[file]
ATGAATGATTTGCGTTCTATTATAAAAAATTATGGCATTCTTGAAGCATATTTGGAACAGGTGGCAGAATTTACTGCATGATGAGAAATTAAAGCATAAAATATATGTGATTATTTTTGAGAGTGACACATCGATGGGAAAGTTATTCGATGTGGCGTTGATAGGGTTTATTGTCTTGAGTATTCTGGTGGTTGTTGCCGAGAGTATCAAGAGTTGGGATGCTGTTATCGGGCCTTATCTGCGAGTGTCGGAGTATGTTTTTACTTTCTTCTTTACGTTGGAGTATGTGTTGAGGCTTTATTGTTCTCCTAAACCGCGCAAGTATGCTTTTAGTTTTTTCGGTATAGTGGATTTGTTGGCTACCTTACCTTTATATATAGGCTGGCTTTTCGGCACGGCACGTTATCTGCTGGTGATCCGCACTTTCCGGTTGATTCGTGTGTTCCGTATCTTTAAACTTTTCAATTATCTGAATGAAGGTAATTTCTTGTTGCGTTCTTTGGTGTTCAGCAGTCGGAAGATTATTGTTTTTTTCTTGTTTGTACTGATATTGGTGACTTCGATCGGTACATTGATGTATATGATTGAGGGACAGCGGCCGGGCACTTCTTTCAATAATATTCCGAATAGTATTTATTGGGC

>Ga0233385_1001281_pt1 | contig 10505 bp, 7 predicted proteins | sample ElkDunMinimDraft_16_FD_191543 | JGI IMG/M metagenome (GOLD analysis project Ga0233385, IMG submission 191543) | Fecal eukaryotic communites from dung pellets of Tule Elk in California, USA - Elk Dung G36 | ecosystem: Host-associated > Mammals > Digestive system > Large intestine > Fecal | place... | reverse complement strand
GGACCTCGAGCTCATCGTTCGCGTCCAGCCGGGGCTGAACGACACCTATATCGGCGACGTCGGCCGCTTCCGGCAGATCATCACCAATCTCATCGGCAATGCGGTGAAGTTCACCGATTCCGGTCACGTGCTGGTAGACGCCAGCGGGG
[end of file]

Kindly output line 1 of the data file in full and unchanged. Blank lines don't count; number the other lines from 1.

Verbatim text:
ATGAATGATTTGCGTTCTATTATAAAAAATTATGGCATTCTTGAAGCATATTTGGAACAGGTGGCAGAATTTACTGCATGATGAGAAATTAAAGCATAAAATATATGTGATTATTTTTGAGAGTGACACATCGATGGGAAAGTTATTCGATGTGGCGTTGATAGGGTTTATTGTCTTGAGTATTCTGGTGGTTGTTGCCGAGAGTATCAAGAGTTGGGATGCTGTTATCGGGCCTTATCTGCGAGTGTCGGAGTATGTTTTTACTTTCTTCTTTACGTTGGAGTATGTGTTGAGGCTTTATTGTTCTCCTAAACCGCGCAAGTATGCTTTTAGTTTTTTCGGTATAGTGGATTTGTTGGCTACCTTACCTTTATATATAGGCTGGCTTTTCGGCACGGCACGTTATCTGCTGGTGATCCGCACTTTCCGGTTGATTCGTGTGTTCCGTATCTTTAAACTTTTCAATTATCTGAATGAAGGTAATTTCTTGTTGCGTTCTTTGGTGTTCAGCAGTCGGAAGATTATTGTTTTTTTCTTGTTTGTACTGATATTGGTGACTTCGATCGGTACATTGATGTATATGATTGAGGGACAGCGGCCGGGCACTTCTTTCAATAATATTCCGAATAGTATTTATTGGGC